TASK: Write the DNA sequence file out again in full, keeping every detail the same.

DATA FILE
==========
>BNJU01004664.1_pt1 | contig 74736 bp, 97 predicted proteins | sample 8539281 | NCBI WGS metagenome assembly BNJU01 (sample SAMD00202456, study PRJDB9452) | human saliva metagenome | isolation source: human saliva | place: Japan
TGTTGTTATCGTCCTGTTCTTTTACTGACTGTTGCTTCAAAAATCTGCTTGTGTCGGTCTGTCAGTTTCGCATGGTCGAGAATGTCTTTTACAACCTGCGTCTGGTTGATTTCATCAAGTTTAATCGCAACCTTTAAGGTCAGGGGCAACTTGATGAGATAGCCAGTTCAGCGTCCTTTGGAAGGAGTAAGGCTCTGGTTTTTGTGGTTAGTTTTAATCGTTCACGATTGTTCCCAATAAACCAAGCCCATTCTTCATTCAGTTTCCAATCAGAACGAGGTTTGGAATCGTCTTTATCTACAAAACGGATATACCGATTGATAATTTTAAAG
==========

>BNJU01004664.1_pt1 | contig 74736 bp, 97 predicted proteins | sample 8539281 | NCBI WGS metagenome assembly BNJU01 (sample SAMD00202456, study PRJDB9452) | human saliva metagenome | isolation source: human saliva | place: Japan
TGTTGTTATCGTCCTGTTCTTTTACTGACTGTTGCTTCAAAAATCTGCTTGTGTCGGTCTGTCAGTTTCGCATGGTCGAGAATGTCTTTTACAACCTGCGTCTGGTTGATTTCATCAAGTTTAATCGCAACCTTTAAGGTCAGGGGCAACTTGATGAGATAGCCAGTTCAGCGTCCTTTGGAAGGAGTAAGGCTCTGGTTTTTGTGGTTAGTTTTAATCGTTCACGATTGTTCCCAATAAACCAAGCCCATTCTTCATTCAGTTTCCAATCAGAACGAGGTTTGGAATCGTCTTTATCTACAAAACGGATATACCGATTGATAATTTTAAAG